3 Types of Filters


There are many types of filters available to provide filtering for various kinds of materials and equipment. All share the same purpose: to sift out or eliminate undesirable elements from a system. Here are three types of filters.

1Absorptive Filters

An absorptive filter is specifically meant to siphon out excess or dangerous energy waves, such as x-rays or sound waves. These filters aren’t meant to separate out any kinds of physical matter or particulates. Instead, they absorb out-of-band signals to eliminate the risk of high-power or high-frequency waves. They allow acceptable, or in-band, types or levels of energy to pass through without interruption. Keep in mind, absorptive filters do not reflect any of the waves they’re filtering, although there are filters that do reflect rather than absorb waves.

2Water Filters

A water filter is likely the most commonly used by the average consumer. They can be built into refrigerators, purchased for use in water pitchers, attached to taps or purchased as on-the-go tools for outdoor activities, commonly in the form of straws. Water filters are also commonly employed in various industries, such as waste management. Because water can contain both physical and chemical contaminants, the type of filtrate utilized will vary based on need. Because tap water is already professionally filtered, a household water filter will typically use physical filtration, with porous particles or weaves meant to trap physical contaminants. Water treatment plants, on the other hand, will generally use a combination of physical and chemical filters to purify the water as much as possible for future consumption.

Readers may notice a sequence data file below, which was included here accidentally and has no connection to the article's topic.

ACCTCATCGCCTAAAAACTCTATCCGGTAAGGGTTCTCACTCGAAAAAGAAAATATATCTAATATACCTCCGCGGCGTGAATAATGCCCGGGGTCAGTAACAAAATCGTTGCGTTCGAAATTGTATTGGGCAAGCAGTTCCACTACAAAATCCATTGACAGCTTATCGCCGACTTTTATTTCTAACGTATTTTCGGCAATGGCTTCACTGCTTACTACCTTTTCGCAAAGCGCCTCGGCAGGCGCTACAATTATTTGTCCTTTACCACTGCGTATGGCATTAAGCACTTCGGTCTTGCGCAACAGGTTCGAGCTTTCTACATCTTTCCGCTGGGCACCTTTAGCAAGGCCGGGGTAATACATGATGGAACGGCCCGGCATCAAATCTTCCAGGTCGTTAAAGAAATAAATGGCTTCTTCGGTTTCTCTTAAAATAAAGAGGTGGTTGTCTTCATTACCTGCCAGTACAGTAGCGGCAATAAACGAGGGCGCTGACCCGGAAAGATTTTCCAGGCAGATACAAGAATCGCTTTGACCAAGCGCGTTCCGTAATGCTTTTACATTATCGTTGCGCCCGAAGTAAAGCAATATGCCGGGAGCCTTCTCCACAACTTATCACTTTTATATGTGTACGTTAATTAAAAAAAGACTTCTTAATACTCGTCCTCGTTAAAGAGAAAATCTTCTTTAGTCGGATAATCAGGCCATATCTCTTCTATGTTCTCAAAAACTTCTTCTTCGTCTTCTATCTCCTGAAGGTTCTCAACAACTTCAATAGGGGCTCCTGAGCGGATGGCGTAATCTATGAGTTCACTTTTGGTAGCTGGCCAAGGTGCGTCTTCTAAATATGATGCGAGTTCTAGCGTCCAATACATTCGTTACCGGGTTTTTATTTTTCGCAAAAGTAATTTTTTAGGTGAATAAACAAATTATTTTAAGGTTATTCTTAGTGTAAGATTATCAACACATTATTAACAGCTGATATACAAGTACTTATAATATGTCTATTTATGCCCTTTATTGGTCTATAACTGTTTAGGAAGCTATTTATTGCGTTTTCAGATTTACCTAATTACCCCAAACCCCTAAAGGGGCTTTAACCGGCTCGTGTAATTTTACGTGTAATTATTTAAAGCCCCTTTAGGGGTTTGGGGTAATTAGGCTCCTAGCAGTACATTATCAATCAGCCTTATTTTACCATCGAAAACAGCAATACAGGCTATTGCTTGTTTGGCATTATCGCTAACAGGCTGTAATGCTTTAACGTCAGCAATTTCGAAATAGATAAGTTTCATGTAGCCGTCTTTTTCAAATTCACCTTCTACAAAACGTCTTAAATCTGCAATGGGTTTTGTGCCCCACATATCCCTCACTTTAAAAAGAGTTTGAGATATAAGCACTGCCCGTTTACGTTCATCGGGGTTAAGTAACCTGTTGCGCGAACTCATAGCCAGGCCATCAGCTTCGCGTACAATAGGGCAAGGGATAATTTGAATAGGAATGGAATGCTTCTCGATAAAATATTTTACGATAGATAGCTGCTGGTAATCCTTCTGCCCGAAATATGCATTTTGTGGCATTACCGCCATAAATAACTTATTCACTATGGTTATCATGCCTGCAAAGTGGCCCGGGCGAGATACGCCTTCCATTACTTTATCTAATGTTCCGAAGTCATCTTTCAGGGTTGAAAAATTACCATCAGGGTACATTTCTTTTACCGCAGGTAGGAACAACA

3HVAC filters

Filters for HVAC, or heating, ventilation and air-conditioning, systems are also commonly encountered in people’s everyday lives. HVAC filters are essential to the air filtration of homes with central air that combines all these elements, rather than separate systems for each element. These are also physical filters that work similarly to water filters. They’re meant to trap physical contaminants circulating in the air of a home, such as mold spores and airborne dirt particles. HVAC filters need to be inspected and replaced regularly. They can fill up with debris over time, which will hamper their ability to filter, and if they become damp they may become sources of mold and mildew growth.

You may not encounter all types of filters in your daily or professional life. You’re much more likely to knowingly use a water filter than an absorptive filter, for example, unless you work in an industry where absorptive filters are utilized.